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Samurai Jack Season 5 Episode 8 Review (XCIX)

    So now that Jack is back to “classic” Jack as of last episode, having wrapped up his arc about re-discovering himself and coming to terms with his past mistakes, one has to wonder how the rest of the season is gonna play out. Will it be the more traditional structure of the original, episodic run or will we still get to see new developments for Jack before he reaches his final showdown with Aku? Turns out the answer is a bit of Column A and a bit of Column B. This week’s episode might be the most straightforward one we’ve had all season, and the most reminiscent of the first four seasons: the story is driven primarily by action and set-pieces as Jack and Ashi fight a new enemy along their journey to defeat Aku. Even so, it manages to throw in elements that tie into both heroes’ overarching story…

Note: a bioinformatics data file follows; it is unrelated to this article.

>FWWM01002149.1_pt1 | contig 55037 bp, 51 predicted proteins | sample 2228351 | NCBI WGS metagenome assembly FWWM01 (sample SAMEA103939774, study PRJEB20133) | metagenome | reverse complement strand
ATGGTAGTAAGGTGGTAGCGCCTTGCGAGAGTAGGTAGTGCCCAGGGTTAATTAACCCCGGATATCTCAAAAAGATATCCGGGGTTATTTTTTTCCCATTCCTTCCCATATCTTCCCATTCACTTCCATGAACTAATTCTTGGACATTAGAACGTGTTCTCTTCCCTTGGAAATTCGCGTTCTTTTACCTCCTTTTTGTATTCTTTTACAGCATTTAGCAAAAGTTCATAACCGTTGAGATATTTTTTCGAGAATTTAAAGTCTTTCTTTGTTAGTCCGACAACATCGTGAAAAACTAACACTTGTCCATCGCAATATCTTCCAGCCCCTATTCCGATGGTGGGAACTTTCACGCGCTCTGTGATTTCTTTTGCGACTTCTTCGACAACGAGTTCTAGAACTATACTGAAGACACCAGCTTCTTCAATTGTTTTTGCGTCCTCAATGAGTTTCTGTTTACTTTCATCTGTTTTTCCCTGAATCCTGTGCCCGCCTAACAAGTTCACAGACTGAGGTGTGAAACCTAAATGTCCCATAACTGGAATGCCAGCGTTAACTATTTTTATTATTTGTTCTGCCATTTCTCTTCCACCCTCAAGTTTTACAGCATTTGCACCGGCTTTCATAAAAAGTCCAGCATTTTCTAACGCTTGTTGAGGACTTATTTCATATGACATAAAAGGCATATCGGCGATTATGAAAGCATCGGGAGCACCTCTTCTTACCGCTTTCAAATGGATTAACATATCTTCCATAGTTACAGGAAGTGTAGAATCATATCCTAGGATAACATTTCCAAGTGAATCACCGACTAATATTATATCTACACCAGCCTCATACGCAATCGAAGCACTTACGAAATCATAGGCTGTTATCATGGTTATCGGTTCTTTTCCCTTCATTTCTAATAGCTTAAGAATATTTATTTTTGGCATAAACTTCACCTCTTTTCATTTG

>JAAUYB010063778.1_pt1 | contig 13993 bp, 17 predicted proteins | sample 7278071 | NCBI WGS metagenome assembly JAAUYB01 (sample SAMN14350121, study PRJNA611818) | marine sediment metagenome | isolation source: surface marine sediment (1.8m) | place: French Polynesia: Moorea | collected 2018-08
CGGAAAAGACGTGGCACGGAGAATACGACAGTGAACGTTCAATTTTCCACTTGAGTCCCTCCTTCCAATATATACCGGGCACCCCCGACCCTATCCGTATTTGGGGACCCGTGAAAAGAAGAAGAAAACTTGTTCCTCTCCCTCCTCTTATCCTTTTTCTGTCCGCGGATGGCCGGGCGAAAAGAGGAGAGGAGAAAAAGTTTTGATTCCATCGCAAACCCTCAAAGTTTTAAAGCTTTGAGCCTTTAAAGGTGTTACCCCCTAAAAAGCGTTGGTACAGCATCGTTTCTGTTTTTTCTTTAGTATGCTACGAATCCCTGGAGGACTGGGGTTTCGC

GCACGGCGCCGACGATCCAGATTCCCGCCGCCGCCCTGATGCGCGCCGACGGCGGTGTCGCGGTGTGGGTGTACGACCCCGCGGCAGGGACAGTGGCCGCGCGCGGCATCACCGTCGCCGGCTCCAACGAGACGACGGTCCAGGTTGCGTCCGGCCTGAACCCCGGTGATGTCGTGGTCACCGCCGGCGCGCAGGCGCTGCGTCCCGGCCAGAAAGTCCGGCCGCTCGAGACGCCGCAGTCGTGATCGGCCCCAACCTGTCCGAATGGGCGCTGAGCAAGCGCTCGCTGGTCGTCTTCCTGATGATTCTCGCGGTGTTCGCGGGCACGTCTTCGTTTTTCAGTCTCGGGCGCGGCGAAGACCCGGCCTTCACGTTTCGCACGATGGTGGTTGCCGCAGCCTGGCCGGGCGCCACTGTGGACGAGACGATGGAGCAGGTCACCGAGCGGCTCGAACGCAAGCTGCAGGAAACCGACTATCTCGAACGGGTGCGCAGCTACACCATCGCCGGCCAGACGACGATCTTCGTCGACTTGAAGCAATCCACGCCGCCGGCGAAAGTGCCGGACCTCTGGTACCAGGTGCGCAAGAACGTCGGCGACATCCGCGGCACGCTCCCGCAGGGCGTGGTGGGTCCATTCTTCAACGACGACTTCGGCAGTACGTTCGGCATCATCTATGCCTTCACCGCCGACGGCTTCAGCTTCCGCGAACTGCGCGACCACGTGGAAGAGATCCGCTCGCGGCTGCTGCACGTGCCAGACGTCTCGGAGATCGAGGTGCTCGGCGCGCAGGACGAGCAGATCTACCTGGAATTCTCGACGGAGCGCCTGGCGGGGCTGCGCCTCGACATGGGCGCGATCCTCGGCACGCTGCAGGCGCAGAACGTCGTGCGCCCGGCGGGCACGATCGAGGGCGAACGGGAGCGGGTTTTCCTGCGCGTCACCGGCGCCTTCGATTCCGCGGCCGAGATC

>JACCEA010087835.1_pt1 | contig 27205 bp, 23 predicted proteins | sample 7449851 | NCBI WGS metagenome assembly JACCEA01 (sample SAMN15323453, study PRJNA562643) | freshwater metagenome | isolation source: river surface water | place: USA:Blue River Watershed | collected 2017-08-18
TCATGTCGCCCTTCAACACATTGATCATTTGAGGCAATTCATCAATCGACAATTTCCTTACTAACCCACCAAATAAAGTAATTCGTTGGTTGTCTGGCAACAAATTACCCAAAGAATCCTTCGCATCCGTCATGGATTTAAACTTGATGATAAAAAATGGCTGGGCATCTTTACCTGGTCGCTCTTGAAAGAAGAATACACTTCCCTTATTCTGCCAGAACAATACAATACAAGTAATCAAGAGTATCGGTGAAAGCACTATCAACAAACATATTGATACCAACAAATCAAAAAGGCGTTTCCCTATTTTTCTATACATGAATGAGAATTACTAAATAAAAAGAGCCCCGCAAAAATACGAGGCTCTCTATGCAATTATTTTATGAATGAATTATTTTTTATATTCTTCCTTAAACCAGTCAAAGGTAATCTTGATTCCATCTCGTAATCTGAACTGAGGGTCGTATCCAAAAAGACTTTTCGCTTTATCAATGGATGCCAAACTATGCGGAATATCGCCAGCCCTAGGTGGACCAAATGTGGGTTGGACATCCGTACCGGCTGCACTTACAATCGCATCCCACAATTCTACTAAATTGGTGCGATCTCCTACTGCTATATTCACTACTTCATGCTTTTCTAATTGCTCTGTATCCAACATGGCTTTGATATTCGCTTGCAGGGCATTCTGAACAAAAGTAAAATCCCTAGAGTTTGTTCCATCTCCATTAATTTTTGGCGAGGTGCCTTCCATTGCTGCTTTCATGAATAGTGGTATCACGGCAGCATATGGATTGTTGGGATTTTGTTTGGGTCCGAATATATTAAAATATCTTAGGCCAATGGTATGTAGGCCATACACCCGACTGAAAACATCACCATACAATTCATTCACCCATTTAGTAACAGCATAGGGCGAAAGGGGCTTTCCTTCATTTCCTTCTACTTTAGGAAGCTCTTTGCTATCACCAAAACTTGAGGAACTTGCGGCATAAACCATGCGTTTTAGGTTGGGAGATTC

… and oh man is it a doozy.

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Samurai Jack Season 5 Episode 6 Review (XCVII)

    In previous reviews, I’ve brought up the significance of episodes of Samurai Jack that don’t feature Jack as the protagonist. This has resulted in some very unique stories, even some of the best the series has ever seen. What we have here is yet another such episode, but one that probably won’t carry as much memorability…at least the same kind.